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Auriculo-condylar syndrome is associated with highly variable ear and mandibular defects in multiple kindreds

Auriculo-condylar syndrome is associated with highly variable ear and mandibular defects in multiple kindreds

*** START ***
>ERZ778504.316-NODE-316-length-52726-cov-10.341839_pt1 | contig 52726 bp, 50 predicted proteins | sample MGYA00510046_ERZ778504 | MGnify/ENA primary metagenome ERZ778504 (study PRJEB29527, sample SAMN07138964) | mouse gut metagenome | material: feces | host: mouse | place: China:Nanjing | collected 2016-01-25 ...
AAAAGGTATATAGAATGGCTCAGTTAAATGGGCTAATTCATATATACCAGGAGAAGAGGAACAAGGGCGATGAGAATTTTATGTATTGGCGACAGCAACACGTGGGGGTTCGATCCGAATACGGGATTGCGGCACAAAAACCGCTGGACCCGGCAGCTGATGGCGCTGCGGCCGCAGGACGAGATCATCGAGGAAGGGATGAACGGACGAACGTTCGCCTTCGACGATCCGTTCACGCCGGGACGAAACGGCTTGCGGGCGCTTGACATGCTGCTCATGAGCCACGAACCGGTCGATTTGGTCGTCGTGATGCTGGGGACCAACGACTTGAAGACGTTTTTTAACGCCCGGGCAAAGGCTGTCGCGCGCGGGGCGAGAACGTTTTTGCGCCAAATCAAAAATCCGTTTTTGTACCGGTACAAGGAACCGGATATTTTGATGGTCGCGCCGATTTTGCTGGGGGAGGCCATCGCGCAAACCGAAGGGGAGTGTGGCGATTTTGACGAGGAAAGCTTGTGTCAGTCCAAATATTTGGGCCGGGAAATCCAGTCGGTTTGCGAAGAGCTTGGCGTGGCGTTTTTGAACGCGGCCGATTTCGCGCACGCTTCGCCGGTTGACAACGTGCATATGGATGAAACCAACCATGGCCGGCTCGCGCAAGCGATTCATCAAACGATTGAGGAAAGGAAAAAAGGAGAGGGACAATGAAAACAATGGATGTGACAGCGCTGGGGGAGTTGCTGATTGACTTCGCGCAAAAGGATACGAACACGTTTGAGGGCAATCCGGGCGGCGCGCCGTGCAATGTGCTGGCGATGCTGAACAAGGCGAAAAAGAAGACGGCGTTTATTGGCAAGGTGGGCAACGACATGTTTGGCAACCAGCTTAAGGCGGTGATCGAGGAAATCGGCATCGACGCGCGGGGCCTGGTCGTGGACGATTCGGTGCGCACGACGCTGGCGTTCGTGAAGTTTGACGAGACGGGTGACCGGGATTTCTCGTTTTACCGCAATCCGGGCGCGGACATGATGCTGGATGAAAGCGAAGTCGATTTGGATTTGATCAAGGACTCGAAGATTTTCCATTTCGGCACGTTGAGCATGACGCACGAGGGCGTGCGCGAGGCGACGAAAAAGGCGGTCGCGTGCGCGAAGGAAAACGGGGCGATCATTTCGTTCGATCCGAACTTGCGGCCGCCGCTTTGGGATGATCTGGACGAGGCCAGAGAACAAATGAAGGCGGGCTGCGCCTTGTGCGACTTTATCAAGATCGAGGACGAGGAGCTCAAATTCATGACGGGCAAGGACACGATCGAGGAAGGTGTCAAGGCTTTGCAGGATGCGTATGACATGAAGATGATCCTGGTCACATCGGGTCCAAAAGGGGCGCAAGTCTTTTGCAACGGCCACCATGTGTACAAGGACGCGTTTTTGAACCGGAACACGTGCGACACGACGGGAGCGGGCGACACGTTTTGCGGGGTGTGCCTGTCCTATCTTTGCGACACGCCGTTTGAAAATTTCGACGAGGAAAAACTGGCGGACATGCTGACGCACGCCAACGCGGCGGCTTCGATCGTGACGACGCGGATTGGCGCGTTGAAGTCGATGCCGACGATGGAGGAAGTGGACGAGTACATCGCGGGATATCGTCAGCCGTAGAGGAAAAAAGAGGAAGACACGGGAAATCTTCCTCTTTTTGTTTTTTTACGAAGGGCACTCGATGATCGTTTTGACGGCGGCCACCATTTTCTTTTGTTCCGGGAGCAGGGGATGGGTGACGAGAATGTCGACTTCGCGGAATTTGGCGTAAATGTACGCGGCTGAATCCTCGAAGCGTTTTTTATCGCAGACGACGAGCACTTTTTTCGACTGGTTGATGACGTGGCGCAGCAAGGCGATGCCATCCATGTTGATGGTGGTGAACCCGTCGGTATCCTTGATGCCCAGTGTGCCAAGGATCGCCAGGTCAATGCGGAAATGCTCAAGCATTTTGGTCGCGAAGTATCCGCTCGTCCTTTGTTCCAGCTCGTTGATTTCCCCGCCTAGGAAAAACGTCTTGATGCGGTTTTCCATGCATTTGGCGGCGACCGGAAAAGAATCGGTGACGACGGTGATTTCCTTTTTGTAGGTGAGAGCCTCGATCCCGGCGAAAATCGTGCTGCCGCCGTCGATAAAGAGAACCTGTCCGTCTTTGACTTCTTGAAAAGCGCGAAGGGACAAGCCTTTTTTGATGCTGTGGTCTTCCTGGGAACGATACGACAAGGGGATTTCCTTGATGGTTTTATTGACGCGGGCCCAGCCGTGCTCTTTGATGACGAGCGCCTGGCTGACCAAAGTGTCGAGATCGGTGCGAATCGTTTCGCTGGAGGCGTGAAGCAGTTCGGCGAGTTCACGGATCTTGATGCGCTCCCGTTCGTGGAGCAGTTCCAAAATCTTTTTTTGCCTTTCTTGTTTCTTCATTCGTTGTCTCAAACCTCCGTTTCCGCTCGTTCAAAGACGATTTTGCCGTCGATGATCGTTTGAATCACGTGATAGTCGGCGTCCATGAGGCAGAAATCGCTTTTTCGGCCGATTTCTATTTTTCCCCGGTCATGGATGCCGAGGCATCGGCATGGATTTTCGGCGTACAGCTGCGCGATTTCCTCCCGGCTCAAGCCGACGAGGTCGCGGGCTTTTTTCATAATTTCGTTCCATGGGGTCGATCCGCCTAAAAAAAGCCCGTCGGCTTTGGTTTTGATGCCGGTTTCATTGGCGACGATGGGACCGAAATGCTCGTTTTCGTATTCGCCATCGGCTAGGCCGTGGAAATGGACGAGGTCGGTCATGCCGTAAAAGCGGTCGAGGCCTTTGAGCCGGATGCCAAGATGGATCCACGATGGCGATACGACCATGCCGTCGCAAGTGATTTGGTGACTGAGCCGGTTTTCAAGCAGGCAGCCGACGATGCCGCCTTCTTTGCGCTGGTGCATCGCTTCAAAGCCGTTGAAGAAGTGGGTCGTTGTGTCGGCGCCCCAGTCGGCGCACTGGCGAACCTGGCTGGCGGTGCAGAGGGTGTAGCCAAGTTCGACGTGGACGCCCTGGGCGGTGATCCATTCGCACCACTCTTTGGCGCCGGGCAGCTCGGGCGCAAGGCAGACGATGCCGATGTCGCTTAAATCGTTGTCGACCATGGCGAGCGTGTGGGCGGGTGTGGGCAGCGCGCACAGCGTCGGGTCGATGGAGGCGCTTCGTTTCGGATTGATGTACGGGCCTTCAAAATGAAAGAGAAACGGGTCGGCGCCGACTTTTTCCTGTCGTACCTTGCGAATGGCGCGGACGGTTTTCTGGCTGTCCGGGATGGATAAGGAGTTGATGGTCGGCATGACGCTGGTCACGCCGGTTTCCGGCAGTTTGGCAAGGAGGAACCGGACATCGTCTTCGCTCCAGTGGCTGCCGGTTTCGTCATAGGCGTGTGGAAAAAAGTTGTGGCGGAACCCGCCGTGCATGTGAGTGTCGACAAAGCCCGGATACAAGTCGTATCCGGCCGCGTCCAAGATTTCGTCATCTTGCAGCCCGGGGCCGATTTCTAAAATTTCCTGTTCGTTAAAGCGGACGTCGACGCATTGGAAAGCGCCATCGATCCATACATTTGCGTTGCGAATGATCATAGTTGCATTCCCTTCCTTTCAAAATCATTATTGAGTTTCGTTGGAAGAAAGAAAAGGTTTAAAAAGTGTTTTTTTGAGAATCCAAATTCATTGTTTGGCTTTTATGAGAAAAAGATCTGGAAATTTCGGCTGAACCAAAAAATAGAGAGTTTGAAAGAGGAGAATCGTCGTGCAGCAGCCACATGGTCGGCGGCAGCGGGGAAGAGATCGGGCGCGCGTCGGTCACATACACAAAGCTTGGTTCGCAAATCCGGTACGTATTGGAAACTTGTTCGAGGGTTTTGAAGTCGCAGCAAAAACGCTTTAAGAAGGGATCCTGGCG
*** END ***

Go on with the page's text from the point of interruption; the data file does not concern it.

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   American Journal of Medical Genetics 138A:141–145 (2005) Clinical Report  Auriculo-Condylar Syndrome Is Associated With Highly Variable Ear and Mandibular Defects in Multiple Kindreds  Andrea L. Storm, 1 * Jason M. Johnson, 1 Edward Lammer, 3 Glenn E. Green, 2 and Christopher Cunniff  1 1  Department of Pediatrics, Section of Medical and Molecular Genetics, University of Arizona College of Medicine, Tucson, Arizona  2  Department of Surgery, University of Arizona College of Medicine, Tucson, Arizona 3  Division of Medical Genetics, Children’s Hospital of Oakland, Oakland, California  We report on 20 individuals in 4 kindreds withauriculo-condylar syndrome (ACS),anautosomaldominant disorder characterized by congenitalauricular clefts, mandibular condyle hypoplasia,temporomandibular joint (TMJ) abnormalities,micrognathia, microstomia, and a round facialappearance with prominent cheeks. Affected in-dividuals have varying degrees of glossoptosis,respiratory distress, masticatory abnormalities,and malocclusion. Data from these families andthose previously described suggest that this is aunique disorder with widely variable expression,including lack of obvious external anomalies insome individuals and severe ear malformations,condyle agenesis, and characteristic facial fea-turesinothers.Earlyrecognitionofthisconditionshould permit appropriate counseling and anti-cipatory guidance, including evaluation forreconstructive surgery and orthodontia andintervention for upper airway obstruction andsleep apnea.   2005 Wiley-Liss, Inc. KEY WORDS: auriculo-condylar syndrome; earmalformation;congenitalauricularcleft; question mark ear; mandi- bular condyle hypoplasia; micro-gnathia; microstomia; temporo-mandibular joint abnormality INTRODUCTION The auriculo-condylar syndrome (ACS), first described byUuspa¨a¨ in 1978, is now recognized to be a distinct autosomal dominant disorder. Clinical descriptions have been publishedon 16 patients in seven families [Uuspa¨a¨, 1978; Jampol et al.,1998; Guion-Almeida et al., 1999; Erlich et al., 2000; Priolo etal.,2000;Guion-Almeidaetal.,2002].Thepublishedreportshave indicated that there are many other affected relativesfor whom they have not included descriptive information. ACS is characterized by prominent malformed ears withauricular clefts, mandibular condyle aplasia or hypoplasia,and a number of other features that are secondary tothe auricular and oral abnormalities. In its most severeform, there is severe micrognathia and a characteristicallyround facial appearance with prominent cheeks. Inter- andintrafamilial variability are marked. The purposes of thisreport are to describe four additional families with thisdisorder and to document its distinguishing characteristics,especially the associated complications of upper respiratoryobstruction,apnea,andorthodonticabnormalitiesthatshouldbe considered when providing health supervision and antici-patory guidance. CLINICAL REPORTS The following case reports describe one affected individualfrom each of the families reported. For additional informationon these families, please refer to Table I and Figures 1 and 3. Patient 1 Thisboy(Fig.1,individualIV-4;Fig.2A)wasreferredinthenewborn period for evaluation of ear anomalies and micro-gnathia. He had cupped ears with overfolding of the superiorhelices and a cleft at the junction of the lobule and the helix.The left lobule appeared completely separated from theremainder of the external ear and was attached to the skininferior to the helix. He had micrognathia, microstomia, and around facial appearance with prominent cheeks. Other thanthe craniofacial findings, the remainder of the examinationwas normal. On follow-up at age 6 years, his growth anddevelopment were normal.The family history revealed eight other affected familymembersinfourgenerationsasdepictedinFigure1.Themostseverely affected individual is the propositus’ grand aunt(Fig. 1, individual II-1). She was socially isolated and did notallow photographs. By the family’s description, she had amarked cleft of the superior portion of the pinnae in additionto a cleft at the junction of the lobule and helix. She alsohad mandibular condyle agenesis, severe micrognathia,TMJ abnormalities, microstomia, malocclusion, and promi-nent cheeks. Throughout childhood, she had difficulties withmastication, glossoptosis, snoring, and apnea. Reconstructivesurgical procedures were unsuccessful, and prolonged ortho-dontia was required. On physical examination and review of earlierphotographsandrecords,thepropositus’paternalaunt(Fig. 1, individual III-11; Fig. 2B) had similar condylar andfacial anomalies, but her ears were normal. She underwentmultiple reconstructive surgical procedures, including alipectomy of the face and neck to remove prominent adiposetissue.Her son (Fig. 1, individual IV-2; Fig. 2C) was examinedand had asymmetric clefts between the lobules and helices,micrognathia, and prominent cheeks. Interestingly, the pro-band’s father (Fig. 1, individual III-13) had no obvious ab-normalities on external examination with the exception of asmall papule at the junction of the lobule and the helix on theleft ear. He was also noted to have high frequency hearing   Andrea L. Storm’s present address is Medical Genetics/ Metabolism, Children’s Hospital Central California, 9300 ValleyChildren’s Place, Mail Stop SE-17, Madera, CA, 93638.Glenn E. Green’s present address is Department of Surgery,University of Michigan, Ann Arbor, MI.*Correspondence to: Andrea L. Storm, M.D., Medical Genetics/ Metabolism, Children’s Hospital Central California, 9300 ValleyChildren’s Place, Mail Stop SE-17, Madera, CA 93638.E-mail: Received 22 December 2004; Accepted 30 May 2005DOI 10.1002/ajmg.a.30883   2005 Wiley-Liss, Inc.  lossintherightear.ImagingstudiesofthemandibleandTMJwerenotavailable.Findingsoftheotherfamilymemberswerenoted on facial photographs. Patient 2 This newborn boy (Fig. 3, individual IV-6; Fig. 4A–C) wasreferred for abnormal ears and micrognathia. Physicalexamination showed underdeveloped superior helices and adeep cleft at the junction of the lobule and helix. On his right,he had pre- and post-auricular cartilaginous tags. He hadmicrognathia, microstomia, and prominent cheeks. He wasunabletoopenhismouthwidely.Theremainderofthephysicalexamination was normal. On follow-up at age 8 months, hisgrowth and development were normal. An audiology evalua-tion initially showed unilateral conductive hearing loss, butsubsequent evaluations have been normal.The maternal family history is remarkable for eight otheraffected individuals with variable malformations as illus-trated in Figs. 3 and 4D–F. This information was obtainedfrom physical examinations, facial photographs, and imaging studies when available. Patient 3 Thisnewbornboy(Fig.5A–C)wasreferredforauricularandmandibular abnormalities. His medical history throughoutinfancy and early childhood was unremarkable. He receivedspeechtherapyforarticulationerrorsbeginningatage4years.Growth, development, and hearing tests were normal. A headCT scan with 3-D reconstruction done at age 7 years 8 months(Fig. 6A,B) showed severe micrognathia and absence of themandibular condyle. At age 8 years, an attempt was made tolengthen his mandible using distraction osteogenesis.Physical examination at age 10 years was significant forbilateral, low set, posteriorly rotated ears with a cleft at the junction of the lobule and helix. He had severe micrognathiaand crowding of the mandibular and maxillary teeth with anopenanteriorbiteandaposteriorcrossbite.Themandiblewasasymmetric. The remainder of the physical examination wasnormal. There is no family history of ACS, and both parentsappear normal. TABLE I. Clinical Signs of the Patients With Auriculo-Condylar SyndromeCharacteristicPreviouslypublishedCurrentpaper Total Abnormalities of TMJ/condyle14/14 7/7 21/21 (100%)Ear constriction 13/13 17/18 30/31 (96.8%)Micrognathia 9/12 13/19 22/31 (71.0%) Abnormal palate 8/12 2/4 10/16 (62.5%)Prominent cheeks 7/12 9/16 16/28 (57.1%)Microstomia 7/13 7/14 14/27 (51.9%)Glossoptosis 2/6 3/5 5/11 (45.5%)Respiratory distress 6/8 2/14 8/22 (36.4%)Stenotic ear canals 2/6 1/4 3/10 (30.0%)Ptosis 2/7 1/4 3/11 (27.3%)Macrocephaly 3/8 0/4 3/12 (25.0%)Milddevelopmentaldelay 2/7 1/6 3/13 (23.1%)Feeding difficulties 3/7 1/12 4/19 (21.1%)Hearing loss 3/15 1/4 4/19 (21.1%)Hypotonia 2/7 0/4 2/11 (18.2%)Microglossia 2/7 0/4 2/11 (18.2%)  Articles used for the previously reported column: Uuspa¨a¨ [1978], Jampol et al. [1998], Guion-Almeida et al. [1999], Erlich et al. [2000], Priolo et al.[2000], and Guion-Almeida et al. [2002].Fig. 1. Pedigree for Patient 1.Fig. 2. ClinicalfindingsinFamily1.  A :Thepropositus(Fig.1,individualIV-4) at age 10 weeks. He has micrognathia, prominent cheeks, andcharacteristic ear abnormalities. B : The propositus’ aunt (Fig. 1, individualIII-11) before reconstructive surgery. Note the micrognathia, round facialappearance with prominent cheeks, and normal appearing ears.  C : Thepropositus’ cousin at age 17 months (Fig. 1, individual IV-2), with anauricular cleft between the helix and lobule and prominent cheeks. 142 Storm et al.  Patient 4 Thisgirl(Fig.7A–C)wasbornfollowinga35-weekgestationcomplicatedbypolyhydramnios.Shehadseveremicrognathia,malformed ears, microstomia, and difficulty in opening hermouth. She had progressive respiratory distress requiring atracheostomy on day 3.Thepatient’ssubsequentcoursewascomplicatedbynumer-ous episodes of otitis media requiring multiple myringotomytube placement. Hearing was normal. She had severe phono-logical problems and expressive language delays. Otherwiseher developmental progress was unremarkable. A 3-D headCT scan at age 2.5 years showed severe micrognathia withshort rami, small coronoid processes, and poorly formedtemporomandibular joints (TMJs). At age 3 years, autologouscostochondral bone grafting was attempted to lengthen themandible. During the surgery, ankylosis of the TM joints wasnoted. Later, distraction osteogenesis of the mandible wasattempted twice, with limited success. Bronchoscopy showeda very posterior tongue overlying the more anterior larynxand mobile vocal cords. The original tracheostomy wasdecannulated at age 3 years, but she subsequently requiredplacement of a second tracheostomy, which remains in placeat age 11 years. Fig. 3. Pedigree for Patient 2.Fig. 4. Clinical findings in Family 2.  A–C : The propositus (Fig. 3, individual IV-6) demonstrates micrognathia, microstomia, prominent cheeks, andasymmetric ear malformations with preauricular tags.  D : The propositus’ mother (Fig. 3, individual III-7) following reconstructive ear surgery. Jaw isprominent,andcheeksarenotfull. E :Earmalformationfollowingsurgicalremovalofeartags(Fig.3,individualIV-3). F :Earmalformationwithsubtlenotchbetween the helix and lobule (Fig. 3, individual IV-7).  Auriculo-Condylar Syndrome 143  Her physical examination was remarkable for symmetrical,low set, posteriorly rotated ears with clefts at the junction of the lobule and the helix. She had microstomia and severemicrognathia. She had a round face with prominent cheeks.Her oral excursion was so limited that it was difficult tovisualizetheposteriorpalate,butsheappearedtohaveashortpalate and a bifid uvula. The remainder of the physicalexamination was normal.She is the only affected individual in her family. DISCUSSION In 1978, Uuspa¨a¨ described a mother and two sons withbilateral external ear malformations and hypoplasia of themandible; and in 1998, Jampol et al. reported on a fivegeneration family with similar findings including prominentconstricted ears, microstomia, and abnormalities of the TMJand mandibular condyle. Guion-Almeida et al. [1999, 2002]andPriolo et al.[2000]each reported on similar cases. We alsobelieve that the family of Erlich et al. [2000], with what hetermed the dysgnathia complex, had ACS. This parent andchild had severe mandibular hypoplasia or agenesis, earanomalies, cleft palate, microstomia, and microglossia. Thefeaturesofallreported individuals aresummarizedinTableI.Because ear malformations are what generally bring affectedindividuals to the attention of medical personnel, they are themost commonly reported feature. Mandibular abnormalitiesarealsoobserved,andthereisawiderangeofothermajorandminor malformations, often secondary to abnormal ear andmandibular development.The characteristic congenital auricular cleft malformationin ACS consists of a protuberant cupped pinna with a cleft ornotching between the lobule and the helix. The cleft may besevere enough to detach the lobule from the helix (Fig. 4B) ormaybeverysubtle(Fig.4F).Theanomaliescanbeunilateralorbilateralandmaybeasymmetric.Someindividualhavelowsetand posteriorly rotated ears. Pre- and post-auricular tags maybe present. Hearing and middle ear function are generallynormal, however, sensorineural hearing loss was noted in thefather of Patient 1 (Fig. 1, individual III-13) and in a patientdescribed by Guion-Almeida et al. [2002]. There are previousreports in the otolaryngology and plastic surgery literature-describing patients with similar ear malformations [Cosmanet al., 1970; Fumiiri and Hyakusoku, 1983; Cosman, 1984;Takatoetal.,1989;BrodovskyandWestreich,1997; Al-Qattan,1998; Park, 1998, 1999]. This particular ear anomaly is most commonly referred to as ‘‘question mark ear’’ or congenitalauricular cleft. Of particular interest is the report by Takatoet al. [1989], which describes two siblings and their motherwithvaryingdegreesofbilateralearmalformationsconsistentwith congenital auricular clefts. It is possible that thesepatients have ACS, but because the other characteristicfeatures of ACS were not described, it is impossible todetermine whether the features were not present or werepresent and unrecognized.Complete mandibular condyle agenesis or hypoplasia ormore subtle clinical and radiographic anomalies as seen onimaging studies may be present. These findings includemicrognathia, short mandibular rami, small coronoid proces-ses, poorly formed TMJs, small condylar necks with anteriorplacement of the condylar articulations, and increased dis-tances between the external auditory canals and the posteriorglenoid fossa. From a functional perspective, these oroman-dibular abnormalities require the most intensive medicalinterventions. In severe cases of mandibular hypoplasia,such as in Patient 4, glossoptosis leads to upper respiratorytract obstruction. Glossoptosis is also associated with snoring,apnea, and sleep disturbance. In less severe cases, malocclu-sion may lead to masticatory abnormalities that requireorthodontic treatment or orthognathic surgery. Speech ther-apy may also be required to treat the articulation defectsthat have been observed in some patients. Microstomia andlimited mandibular excursion can produce difficulty withintraoral examinations and treatments that require intraoralmanipulation.In large kindreds with ACS, it is apparent that the clinicalphenotype is highly variable. A number of obligate hetero-zygotes who have been examined personally by the authorsshow no significant abnormalities on external examination,while some of their affected relatives have had severe ear Fig. 5.  A–C : Clinical findings in Patient 3 at 10 years of age, with micrognathia and characteristic ear malformations.Fig. 6.  A : Frontal and ( B ) lateral 3D CT scans of Patient 3 at 7 years8 months. There is severe microretrognathia with mandibular asymmetry,anindistinctmandibularangle,andabsenceofthemandibularcondyle.Thetemporomandibular joints are present, but the condylar fossae are poorlyformed. There is severe dental crowding, especially mandibular, and ananterior open bite. The zygomatic arches and orbital rims are normal. 144 Storm et al.  malformations, condyle agenesis, and a characteristic facialappearance. For those individuals who do show some clinicalsigns,theymaybeverysubtlewithonlyunilateralnotchingof the middle portion of the helix. Therefore, caution should beexercised when counseling about the risk of recurrence,especially if other family members have not been examined.Inourexperience,theminimaleffectsthatmaybedetectedareseen on examination of the external ears. In individuals whoappear non-penetrant, in-depth radiographic analysis of themandible and TMJ might show abnormalities not otherwisenotedandmaybehelpfulinidentifyingthemasheterozygotesfor the mutation. However, this issue has not been system-atically investigated. ACS is clearly an autosomal dominant disorder with somefeatures that overlap with well-described syndromes. Thedifferential diagnosis for ACS should include primarily otherdisorders associated with abnormal development of first andsecond branchial arch derivatives. Such disorders includeisolated microtia, Treacher Collins syndrome, and the facio-auriculo-vertebral spectrum of defects. The related midfaceabnormalities in patients with Treacher Collins syndromeshould readily distinguish this condition from ACS, but thedistinction between ACS and isolated microtia or facio-auriculo-vertebralspectrummaybemoredifficulttorecognize. Although the ear malformations in ACS tend to be distinctive,with the well-described ‘‘question mark’’ appearance, thisfeature alone may not be diagnostic. The absence of hearing loss in a patient with microtia is suggestive of ACS and mayhelp distinguish it from other disorders, but in the newbornthis may not be readily apparent. The bilateral nature of the ear abnormalities in ACS and the autosomal dominantinheritance pattern may be helpful distinguishing factors,but it should be recognized that even after careful examina-tion of the proband and other family members, a definitivediagnosis of ACS versus another first and second branchialarch related disorder may not be possible. In such circum-stances,itmaybeprudenttoobtainvertebralradiographsanda renal ultrasound examination and to perform a detailedcardiac evaluation to assess for possible features of the facio-auriculo-vertebral spectrum. As with other disorders of firstandsecondbranchialarchdevelopment,growth,development,andintellectaregenerallynormalinpatientswithACSanddonot distinguish between it and other disorders.  ACKNOWLEDGMENTS Theauthorsextendtheirsincereappreciationtothemembersof these families whose cooperation made this publicationpossible. We thank Lynn Hauck, Ginny Curtin, PNP and Peg Langham,PNPfortheirassistancewithpatientinformationandphotographs. REFERENCES  Al-Qattan MM. 1998. Cosman (question mark) ear: Congenital auricularcleft between the fifth and sixth hillocks. Plast Reconstr Surg 102:439– 441.Brodovsky S, Westreich M. 1997. Question mark ears: A method for repair.Plast Reconstr Surg 100:1254–1257.Cosman B. 1984. The question mark ear: An unappreciated major anomalyof the auricle. Plast Reconstr Surg 73:572–576.Cosman B, Bellin H, Crikelair GF. 1970. The question mark ear. PlastReconstr Surg 46:454–457.Erlich MS, Cunningham ML, Hudgins L. 2000. Transmission of thedysgnathia complex from mother to daughter. Am J Med Genet95:269–274.Fumiiri M, Hyakusoku H. 1983. Congenital auricular cleft. Plast ReconstrSurg 71:249–250.Guion-Almeida ML, Kokitsu-Nakata NM, Zechi-Ceide RM, Vendramini S.1999.Auriculo-condylarsyndrome:Furtherevidenceforanewdisorder. Am J Med Genet 86:130–133.Guion-Almeida ML, Zechi-Ceide RM, Vendramini S, Kokitsu-Nakata NM.2002. Auriculo-condylar syndrome: Additional patients. Am J MedGenet 112:209–214. Jampol M, Repetto G, Keith DA, Curtin H, Remensynder J, Holmes LB.1998. New syndrome? Prominent, constricted ears with malformedcondyle of the mandible. Am J Med Genet 75:449–452.ParkC.1998.Correctionoftheunilateralquestionmarkear.PlastReconstrSurg 101:1620–1623.Park C. 1999. Lower auricular malformations: Their representation,correction,andembryologiccorrelation.PlastReconstrSurg104:29–40.Priolo M, Lerone M, Rosaia L, Calcagno EP, Sadeghi AK, Ghezzi F,RavazzoloR,SilengoM.2000.Questionmarkears,temporo-mandibular joint malformation and hypotonia: Auriculo-condylar syndrome or adistinct entity? Clin Dysmorphol 9:277–280.Takato T, Takeda H, Kamei M, Uchiyama K. 1989. The question mark ear(congenital auricular cleft): A familial case. Ann Plast Surg 22:69–73.Uuspa¨a¨ V.1978.Combinedbilateralexternaleardeformityandhypoplasticmandible. Scand J Plast Reconstr Surg 12:165–167.Fig. 7. ClinicalfindingsinPatient4.  A , B :Thereismicrostomia,severemicrognathia,andatracheostomy. C :Theearsarelowsetandposteriorlyrotatedwith clefts between the helix and lobule.  Auriculo-Condylar Syndrome 145